Every year, around 1,000 young Sindhi Hindu girls between the age of 12 and 28 are abducted, forcibly married and converted to Islam.
Every month between 40 to 60 Sindhi girls are converted. According to Pakistan's own human rights commission from January 2004 to May 2018, there were 7,430 cases of such abductions of Sindhi girls in Pakistan. The actual number is estimated to be much higher as most of the cases go unreported.
According to the Human Rights Commission of Pakistan, families who report their daughters as missing are often ignored by the police and their First Information Report (FIR) is never submitted. Therefore, girls are left with their abductors, where they are often coerced into silence through threats or use of violence against them or their families.
During the UNGA meeting, Prime Minister Imran Khan is expected to address the session.
The foundation has said that there is involvement of influential political leaders with links with the Army in the forced conversion of young girls.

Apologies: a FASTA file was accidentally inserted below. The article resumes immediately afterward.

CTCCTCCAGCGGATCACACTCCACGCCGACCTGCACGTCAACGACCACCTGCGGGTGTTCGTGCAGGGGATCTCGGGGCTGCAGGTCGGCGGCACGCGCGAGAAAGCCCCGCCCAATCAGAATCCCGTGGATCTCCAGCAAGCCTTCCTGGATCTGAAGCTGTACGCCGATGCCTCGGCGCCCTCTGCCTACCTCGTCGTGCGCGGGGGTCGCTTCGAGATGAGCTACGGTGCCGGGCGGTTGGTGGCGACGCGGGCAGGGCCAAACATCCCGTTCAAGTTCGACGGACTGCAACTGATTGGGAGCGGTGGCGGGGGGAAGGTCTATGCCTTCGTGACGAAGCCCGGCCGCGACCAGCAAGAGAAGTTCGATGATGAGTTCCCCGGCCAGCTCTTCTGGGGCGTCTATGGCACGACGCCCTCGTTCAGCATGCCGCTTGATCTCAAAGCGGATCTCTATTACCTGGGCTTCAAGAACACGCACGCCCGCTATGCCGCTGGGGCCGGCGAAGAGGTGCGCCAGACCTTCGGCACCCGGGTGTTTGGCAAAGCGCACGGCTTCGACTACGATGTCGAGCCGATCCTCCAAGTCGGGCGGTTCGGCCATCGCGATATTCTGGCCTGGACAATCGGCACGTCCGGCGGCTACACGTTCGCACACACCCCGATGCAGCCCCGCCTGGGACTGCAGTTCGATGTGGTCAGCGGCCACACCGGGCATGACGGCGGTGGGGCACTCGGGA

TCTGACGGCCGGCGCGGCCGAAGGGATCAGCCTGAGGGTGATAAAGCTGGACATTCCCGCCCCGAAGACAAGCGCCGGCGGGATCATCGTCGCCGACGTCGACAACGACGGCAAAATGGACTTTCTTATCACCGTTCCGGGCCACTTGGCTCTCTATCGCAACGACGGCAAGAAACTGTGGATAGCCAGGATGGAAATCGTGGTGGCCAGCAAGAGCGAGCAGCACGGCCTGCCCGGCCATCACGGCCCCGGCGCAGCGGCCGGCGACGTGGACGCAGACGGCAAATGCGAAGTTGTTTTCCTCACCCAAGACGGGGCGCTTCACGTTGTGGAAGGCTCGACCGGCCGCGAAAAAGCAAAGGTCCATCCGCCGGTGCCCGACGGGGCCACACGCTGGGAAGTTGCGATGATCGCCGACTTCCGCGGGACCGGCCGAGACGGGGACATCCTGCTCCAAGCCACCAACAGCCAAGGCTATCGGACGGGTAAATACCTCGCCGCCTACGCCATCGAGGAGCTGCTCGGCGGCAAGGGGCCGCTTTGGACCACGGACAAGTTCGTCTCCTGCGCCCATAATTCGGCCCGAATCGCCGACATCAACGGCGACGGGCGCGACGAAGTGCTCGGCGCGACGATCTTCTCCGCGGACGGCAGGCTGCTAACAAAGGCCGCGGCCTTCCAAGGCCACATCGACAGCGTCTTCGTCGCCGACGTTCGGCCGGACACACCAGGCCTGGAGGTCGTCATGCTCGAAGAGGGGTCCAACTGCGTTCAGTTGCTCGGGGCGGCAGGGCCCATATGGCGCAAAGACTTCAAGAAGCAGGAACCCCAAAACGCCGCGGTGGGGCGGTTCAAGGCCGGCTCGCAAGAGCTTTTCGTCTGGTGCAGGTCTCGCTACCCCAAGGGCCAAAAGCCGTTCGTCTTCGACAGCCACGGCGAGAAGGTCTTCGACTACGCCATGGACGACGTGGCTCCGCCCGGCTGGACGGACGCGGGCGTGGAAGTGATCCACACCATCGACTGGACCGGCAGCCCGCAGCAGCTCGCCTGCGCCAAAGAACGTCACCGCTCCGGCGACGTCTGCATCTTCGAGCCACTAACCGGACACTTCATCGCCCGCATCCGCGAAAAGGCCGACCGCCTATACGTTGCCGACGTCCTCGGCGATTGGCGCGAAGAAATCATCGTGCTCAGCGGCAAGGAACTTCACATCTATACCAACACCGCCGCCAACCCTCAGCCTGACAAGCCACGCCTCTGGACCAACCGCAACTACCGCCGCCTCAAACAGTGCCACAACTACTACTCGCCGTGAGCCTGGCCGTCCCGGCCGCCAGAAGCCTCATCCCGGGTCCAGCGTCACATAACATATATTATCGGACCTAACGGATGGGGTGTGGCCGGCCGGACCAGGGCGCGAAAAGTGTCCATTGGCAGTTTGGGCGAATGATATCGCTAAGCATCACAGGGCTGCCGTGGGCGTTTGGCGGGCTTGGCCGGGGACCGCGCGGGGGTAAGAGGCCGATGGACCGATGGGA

Among them is one prominent name, Mian Mitho, a religious leader and politician, who has participated in countless conversions of young Sindhi girls. He has close connections with both the Army and Imran Khan who have allowed him to do so without receiving any punishment for his actions.
Pakistan has been condemned internationally for cracking down on the minorities living in their countries.
Islamabad has also reportedly been discriminating against its religious minorities which is manifested in various forms of targeted violence, mass murders, extrajudicial killings, abduction, rapes, forced conversion to Islam, etc., making the Pakistani Hindus, Christians, Sikhs, Ahmadiyyas and Shias one of the most persecuted minorities in the region.
Last month, the United States, the United Kingdom and Canada had raised the issue of suppression of religious freedom by China and Pakistan and slammed the two Asian nations for "persecuting and repressing" their religious minorities.
During the meet on Safety of Religious Minorities, the US, UK and Canada expressed concerns over the increasing, widespread and undue restrictions on religious freedom in the two countries. They also highlighted the discrimination suffered by the Uyghur community in China and of Christians, Ahmadis, Hindus and other minorities in Pakistan.